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death in Calif and employer not issuing last check to brother California

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  • #16
    Look at it from the employer's perspective. They don't know you. You say you are the person's brother and authorized to handle the estate, but you've submitted no legal proof of that. For all they know, you could be a scam artist. There could be multiple heirs fighting over the estate and you could be trying to get your hands on the money before the rest of your siblings even know it exists (believe me, siblings or heirs fight over estates all the time, even ridiculously small amounts of money).

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    • #17
      We would issue the check to the Estate of John Doe at the last address we had for him.
      I find that the harder I work, the more luck I seem to have.
      Thomas Jefferson

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      • #18
        My guess, and it is only that, is the company is waiting to see if they get notice of the actual executor of the estate. If they do not within the timeframe by which they must turn the funds over to the state as unpaid wages, they will do just that and let the state sort out who may collect.
        I post with the full knowledge and support of my employer, though the opinions rendered are my own and not necessarily representative of their position. In other words, I'm a free agent.

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        • #19
          If the employer hands out property to someone who is not legally entitled to it, then the employer can be held legally responsible for that mistake. Basically be required to pay it a second time to the correct party. Many/most employers will simply escheat the funds to the state unless a clear legal situation presents itself. Which this (so far) is not. There is no legal upside for the employer to give you the money, based on what has been said so far.
          "Reality is that which, when you stop believing in it, doesn't go away".
          Philip K. **** (1928-1982)

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          • #20
            Thank you for your replies.
            Since I do not even have a check "to the estate of", it doesn't make sense for me to open an estate.

            The family now must absorb the cost of cremation and burial.
            The employer isn't releasing the 401K "profit sharing" funds to the designated beneficiary either.

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            • #21
              You might wish to consider if a Small Estate Affadavit, which is a simplified procedure that allows assets to be transferred in small estates without going through the full probate process, would work for your situation. It may make it easier for you to obtain and cash the last check.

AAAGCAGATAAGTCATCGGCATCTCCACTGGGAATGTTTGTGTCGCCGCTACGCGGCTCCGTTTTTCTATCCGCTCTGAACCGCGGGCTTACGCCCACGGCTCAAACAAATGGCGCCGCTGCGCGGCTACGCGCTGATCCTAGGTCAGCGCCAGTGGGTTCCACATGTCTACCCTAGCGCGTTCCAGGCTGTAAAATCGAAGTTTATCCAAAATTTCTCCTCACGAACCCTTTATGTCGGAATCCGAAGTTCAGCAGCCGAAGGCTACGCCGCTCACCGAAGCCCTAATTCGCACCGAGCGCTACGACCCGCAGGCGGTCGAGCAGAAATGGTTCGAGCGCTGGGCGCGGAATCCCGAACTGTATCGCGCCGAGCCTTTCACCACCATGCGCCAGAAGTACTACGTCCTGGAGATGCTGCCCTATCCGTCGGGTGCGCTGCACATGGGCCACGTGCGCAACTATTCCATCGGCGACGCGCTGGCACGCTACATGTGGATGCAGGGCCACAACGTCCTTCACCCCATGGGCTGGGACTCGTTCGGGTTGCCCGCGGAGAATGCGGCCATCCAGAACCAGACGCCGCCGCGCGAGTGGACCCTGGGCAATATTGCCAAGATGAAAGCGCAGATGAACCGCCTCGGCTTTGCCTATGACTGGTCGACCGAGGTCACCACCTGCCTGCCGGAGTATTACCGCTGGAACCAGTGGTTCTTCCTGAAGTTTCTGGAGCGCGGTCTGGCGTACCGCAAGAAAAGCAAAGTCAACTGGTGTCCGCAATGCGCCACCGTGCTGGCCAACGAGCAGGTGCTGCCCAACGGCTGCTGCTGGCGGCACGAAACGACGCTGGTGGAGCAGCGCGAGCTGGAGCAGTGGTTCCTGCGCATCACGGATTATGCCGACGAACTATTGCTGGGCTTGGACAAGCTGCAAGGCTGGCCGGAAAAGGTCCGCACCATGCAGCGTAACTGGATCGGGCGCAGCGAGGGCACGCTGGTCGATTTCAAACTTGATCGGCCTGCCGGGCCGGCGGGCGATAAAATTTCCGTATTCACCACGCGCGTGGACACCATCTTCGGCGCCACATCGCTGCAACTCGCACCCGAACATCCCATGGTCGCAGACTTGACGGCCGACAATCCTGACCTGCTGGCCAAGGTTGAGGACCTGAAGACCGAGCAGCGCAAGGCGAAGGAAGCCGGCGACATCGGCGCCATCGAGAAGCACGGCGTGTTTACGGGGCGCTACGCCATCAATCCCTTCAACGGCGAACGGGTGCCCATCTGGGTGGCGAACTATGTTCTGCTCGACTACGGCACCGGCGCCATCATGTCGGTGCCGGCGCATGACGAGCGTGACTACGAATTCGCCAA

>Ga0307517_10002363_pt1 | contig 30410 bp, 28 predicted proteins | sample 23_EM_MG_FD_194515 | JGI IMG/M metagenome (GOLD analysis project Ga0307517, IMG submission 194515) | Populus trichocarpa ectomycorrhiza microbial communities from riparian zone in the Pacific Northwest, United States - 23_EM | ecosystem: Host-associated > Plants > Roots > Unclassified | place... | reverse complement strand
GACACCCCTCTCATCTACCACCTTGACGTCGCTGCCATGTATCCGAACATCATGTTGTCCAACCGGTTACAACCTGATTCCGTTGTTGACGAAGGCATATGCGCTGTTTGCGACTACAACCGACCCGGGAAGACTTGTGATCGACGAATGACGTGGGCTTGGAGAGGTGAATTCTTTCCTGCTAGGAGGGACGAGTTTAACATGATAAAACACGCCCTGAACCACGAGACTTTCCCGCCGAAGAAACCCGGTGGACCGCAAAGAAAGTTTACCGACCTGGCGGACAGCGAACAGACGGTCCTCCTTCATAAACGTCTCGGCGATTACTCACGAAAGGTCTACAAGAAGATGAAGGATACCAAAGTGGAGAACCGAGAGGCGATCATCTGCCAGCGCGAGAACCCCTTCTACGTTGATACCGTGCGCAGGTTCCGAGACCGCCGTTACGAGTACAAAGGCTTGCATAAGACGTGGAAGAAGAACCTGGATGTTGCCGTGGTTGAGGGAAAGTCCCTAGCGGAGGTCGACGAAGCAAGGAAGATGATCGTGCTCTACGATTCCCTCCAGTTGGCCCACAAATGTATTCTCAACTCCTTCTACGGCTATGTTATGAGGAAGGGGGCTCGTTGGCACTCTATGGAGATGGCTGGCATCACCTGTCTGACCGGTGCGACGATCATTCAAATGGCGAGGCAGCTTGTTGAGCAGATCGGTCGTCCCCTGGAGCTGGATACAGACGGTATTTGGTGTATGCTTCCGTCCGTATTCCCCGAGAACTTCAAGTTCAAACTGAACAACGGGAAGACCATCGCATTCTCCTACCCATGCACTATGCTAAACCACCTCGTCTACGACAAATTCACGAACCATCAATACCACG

Are you saying that the employer self-administers the 401k plan or is it an outside vendor? One holdup could be that there was a 401k contribution withheld in the final paycheck and, until that issue is resolved, the employer or recordkeeper can't release all the funds. The plan may also only release funds at set time periods, i.e., quarterly.
              Last edited by Marketeer; 03-23-2016, 08:32 AM.
              I am not able to respond to private messages. Thanks!

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              • #22
                401(k) requires the use of a third party trustee. It is possible for the employer to be the "record keeper" but not the "trustee". And the trustee is the party who controls the funds and files the tax returns.
                "Reality is that which, when you stop believing in it, doesn't go away".
                Philip K. **** (1928-1982)

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                • #23
                  Thank you for your replies.
                  As earlier suggested, I contacted the CA-DLSE.
                  Unfortunately they do not deal in circumstances of sibling and siblings employer.

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                  • #24
                    On the question of the 401(k) only, contact the trustee (not the employer). The trustee has the last word here.

                    Regarding the CA-DLSE position on siblings payouts, that is another way of saying that there is NO instructions to employers and no legal cover if they make a good faith mistake. Which is why I said escheating the funds to the state and making them handle the decision is the legally smart play for the employer.

                    I understand that this is not what you want to hear.
                    "Reality is that which, when you stop believing in it, doesn't go away".
                    Philip K. **** (1928-1982)

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